There’s ample evidence to suggest brands don’t always listen to consumers the way consumers would like. Customer service breakdowns and miscues can’t help but erode the work of brand managers and CMOs.
DISH Network, Wells Fargo, DirecTV and Spectrum have shown up on lists of brands with the highest share of negative responses to customer service.
We each have our own list of what we consider to be tone deaf brands. But at what point do our expectations cross the line from reasonable to the outlandish?
When it comes to marketing messages, either from brands we’re ambivalent toward or where we harbor strong feelings, what happens with our engagement?
I recently asked Nielsen CMO Jamie Moldafsky to share her perspectives.
Paul Talbot: What types of needs do consumers expect brands to understand?
Jamie Moldafsky: Consumers increasingly expect brands to understand a lot about them, particularly as they share more information. This includes their shopping behaviors, their attitudes, their needs and their interests. They expect this understanding at a product or service level but also in the broader context of what’s going on in their lives.
Marketers have always bore the responsibility of forging connections with consumers, but the past two years in the pandemic have posed an array of new challenges and opportunities. Brands have to balance their understanding of consumer needs with an increasingly nuanced sensitivity about the environment at large and an appreciation of the unchartered world that consumers continue to be navigating.
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In the early months of the pandemic, many brands pivoted to focus on health and safety, and consumers welcomed it. A Nielsen survey found that 90% of Americans expressed favorability toward companies that prioritized well-being in their messaging.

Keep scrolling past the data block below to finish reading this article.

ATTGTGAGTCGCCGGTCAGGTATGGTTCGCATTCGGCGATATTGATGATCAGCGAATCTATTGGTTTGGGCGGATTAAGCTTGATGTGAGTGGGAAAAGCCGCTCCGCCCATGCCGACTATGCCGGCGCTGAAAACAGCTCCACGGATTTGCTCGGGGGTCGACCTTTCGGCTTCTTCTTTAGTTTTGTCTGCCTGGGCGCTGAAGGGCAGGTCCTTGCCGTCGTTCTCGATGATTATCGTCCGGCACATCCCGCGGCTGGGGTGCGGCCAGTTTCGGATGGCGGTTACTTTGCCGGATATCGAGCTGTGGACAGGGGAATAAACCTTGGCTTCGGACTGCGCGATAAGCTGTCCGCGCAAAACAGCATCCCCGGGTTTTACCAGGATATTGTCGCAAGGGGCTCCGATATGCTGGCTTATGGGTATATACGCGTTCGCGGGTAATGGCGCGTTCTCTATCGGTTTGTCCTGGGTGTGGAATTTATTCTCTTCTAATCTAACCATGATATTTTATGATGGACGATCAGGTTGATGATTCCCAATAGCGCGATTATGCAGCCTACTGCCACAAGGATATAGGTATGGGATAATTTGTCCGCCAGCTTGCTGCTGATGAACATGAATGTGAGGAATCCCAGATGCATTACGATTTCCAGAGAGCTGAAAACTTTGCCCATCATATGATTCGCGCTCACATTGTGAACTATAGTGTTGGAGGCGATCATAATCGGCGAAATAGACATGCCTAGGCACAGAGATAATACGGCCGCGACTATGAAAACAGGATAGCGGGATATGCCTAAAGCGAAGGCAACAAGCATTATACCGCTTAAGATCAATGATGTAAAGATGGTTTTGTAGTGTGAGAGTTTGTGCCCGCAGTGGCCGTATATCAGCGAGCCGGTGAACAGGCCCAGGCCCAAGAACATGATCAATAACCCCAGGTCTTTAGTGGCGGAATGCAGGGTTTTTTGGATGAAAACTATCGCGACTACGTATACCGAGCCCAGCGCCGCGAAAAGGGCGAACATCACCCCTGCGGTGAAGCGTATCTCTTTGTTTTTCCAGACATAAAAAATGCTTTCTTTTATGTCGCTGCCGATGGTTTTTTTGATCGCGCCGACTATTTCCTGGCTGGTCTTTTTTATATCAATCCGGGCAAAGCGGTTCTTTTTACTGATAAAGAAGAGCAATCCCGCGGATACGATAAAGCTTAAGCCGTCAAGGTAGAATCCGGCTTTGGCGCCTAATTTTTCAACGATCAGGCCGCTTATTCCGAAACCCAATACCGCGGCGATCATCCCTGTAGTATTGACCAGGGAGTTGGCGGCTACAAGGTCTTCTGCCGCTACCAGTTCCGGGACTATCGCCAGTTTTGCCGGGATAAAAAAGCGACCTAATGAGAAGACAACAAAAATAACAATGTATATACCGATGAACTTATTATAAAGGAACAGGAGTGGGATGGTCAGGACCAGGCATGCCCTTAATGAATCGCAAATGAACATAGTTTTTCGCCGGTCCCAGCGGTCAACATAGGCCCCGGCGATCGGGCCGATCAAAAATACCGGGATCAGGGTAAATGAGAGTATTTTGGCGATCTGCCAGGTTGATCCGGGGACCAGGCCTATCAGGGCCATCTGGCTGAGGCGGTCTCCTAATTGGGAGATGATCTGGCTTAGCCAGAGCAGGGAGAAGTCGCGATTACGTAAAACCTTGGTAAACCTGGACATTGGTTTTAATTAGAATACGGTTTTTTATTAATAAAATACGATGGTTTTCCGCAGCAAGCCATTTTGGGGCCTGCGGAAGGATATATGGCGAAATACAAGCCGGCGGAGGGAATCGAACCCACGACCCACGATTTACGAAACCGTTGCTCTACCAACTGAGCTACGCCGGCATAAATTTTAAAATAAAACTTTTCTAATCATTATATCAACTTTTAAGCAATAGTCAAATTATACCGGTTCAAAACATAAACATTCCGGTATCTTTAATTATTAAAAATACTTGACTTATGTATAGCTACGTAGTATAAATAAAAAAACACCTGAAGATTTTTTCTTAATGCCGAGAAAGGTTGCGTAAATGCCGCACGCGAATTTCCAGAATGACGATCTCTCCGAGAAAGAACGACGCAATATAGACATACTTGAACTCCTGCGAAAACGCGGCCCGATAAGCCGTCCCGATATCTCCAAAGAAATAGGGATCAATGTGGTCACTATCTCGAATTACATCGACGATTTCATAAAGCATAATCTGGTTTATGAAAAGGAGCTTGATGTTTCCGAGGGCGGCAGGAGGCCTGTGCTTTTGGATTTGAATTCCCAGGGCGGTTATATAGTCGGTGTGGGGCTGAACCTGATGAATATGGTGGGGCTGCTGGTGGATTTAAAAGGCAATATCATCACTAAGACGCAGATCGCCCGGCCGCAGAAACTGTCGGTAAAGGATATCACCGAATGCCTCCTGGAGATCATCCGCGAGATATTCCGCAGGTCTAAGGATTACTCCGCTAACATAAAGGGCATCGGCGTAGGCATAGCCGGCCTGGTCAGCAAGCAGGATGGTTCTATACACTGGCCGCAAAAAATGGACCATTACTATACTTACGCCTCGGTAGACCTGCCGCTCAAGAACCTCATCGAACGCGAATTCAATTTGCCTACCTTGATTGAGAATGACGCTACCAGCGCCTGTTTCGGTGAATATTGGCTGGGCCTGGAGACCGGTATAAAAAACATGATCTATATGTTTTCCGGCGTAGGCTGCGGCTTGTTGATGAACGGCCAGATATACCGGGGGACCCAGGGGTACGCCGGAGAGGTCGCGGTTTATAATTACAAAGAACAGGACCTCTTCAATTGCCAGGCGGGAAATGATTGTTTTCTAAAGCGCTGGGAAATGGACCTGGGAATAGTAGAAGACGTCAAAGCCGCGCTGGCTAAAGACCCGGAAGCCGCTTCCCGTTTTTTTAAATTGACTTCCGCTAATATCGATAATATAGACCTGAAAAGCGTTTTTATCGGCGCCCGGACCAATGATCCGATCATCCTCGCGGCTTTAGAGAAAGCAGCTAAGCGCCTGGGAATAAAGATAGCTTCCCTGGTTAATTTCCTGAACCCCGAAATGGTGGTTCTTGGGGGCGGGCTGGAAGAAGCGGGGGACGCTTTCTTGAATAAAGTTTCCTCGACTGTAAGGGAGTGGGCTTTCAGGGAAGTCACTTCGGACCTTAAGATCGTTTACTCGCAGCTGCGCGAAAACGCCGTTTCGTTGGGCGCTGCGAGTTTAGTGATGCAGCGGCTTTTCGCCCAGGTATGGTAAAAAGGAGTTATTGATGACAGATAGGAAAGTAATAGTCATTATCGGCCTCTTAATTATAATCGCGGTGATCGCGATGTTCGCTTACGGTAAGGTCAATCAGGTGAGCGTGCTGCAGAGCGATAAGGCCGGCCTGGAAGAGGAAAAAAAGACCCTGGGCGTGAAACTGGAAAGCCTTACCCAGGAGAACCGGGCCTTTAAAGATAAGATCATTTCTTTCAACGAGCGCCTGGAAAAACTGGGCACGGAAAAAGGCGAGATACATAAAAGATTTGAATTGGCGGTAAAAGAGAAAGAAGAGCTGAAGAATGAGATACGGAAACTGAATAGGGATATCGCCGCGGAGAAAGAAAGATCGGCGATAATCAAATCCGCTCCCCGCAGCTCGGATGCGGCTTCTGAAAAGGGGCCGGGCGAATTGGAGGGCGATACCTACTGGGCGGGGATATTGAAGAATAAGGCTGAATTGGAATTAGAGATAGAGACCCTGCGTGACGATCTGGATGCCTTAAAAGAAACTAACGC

Going forward, marketers must remain responsive to the dynamic environment, but also reflect additional emerging expectations. For example, consumers are increasingly expecting brands to 1) support social causes and 2) show more diversity on-screen, both in ads and in the content that surrounds the ads.
Talbot: When you look at ad avoidance, do you see a growing problem for marketers or much the same degree of challenge as has always been faced?
Moldafsky: I wouldn’t necessarily say there’s more ad avoidance now than before and the more relevant the content becomes, the less avoidance there should be. It is a reality though that the vast array of media platforms and services make it tricky for advertisers to develop strategies to engage with their target audiences.
One example we highlight in the new Nielsen Advertiser Playbook is that ad-free experiences are available, for a price, for audiences. In the absence of relevant and engaging ads, opting out through these experiences can be very appealing to consumers.
Consider the impact of connected TV (CTV) ownership and engagement, which now reaches 142 million adults in the U.S. each week. Streaming video consumption has also dramatically increased the past two years, and more than half of that viewing involves ad-free subscription video-on-demand (SVOD) content.
But the lack of ads in SVOD doesn’t mean advertisers should give up in their media planning. Product placements and brand integrations in video content influence consumer purchase decisions very effectively.
Talbot: Any other insights on marketing strategy you’d like to share?
Moldafsky: Marketing strategy is as critical as ever, as is the data and insights that inform it. The proliferation of media platforms and devices means consumers have more choices of where they engage and content proliferation means they have almost unlimited choices of what they engage in.
Marketers must be more focused than ever on their target market, the desired behaviors and an increasingly real-time understanding of what works and doesn’t.
Marketers need to balance a mid-long term marketing strategy that reflects business strategy and growth goals, while managing tactics and promotion choices to optimize ROI in the short term.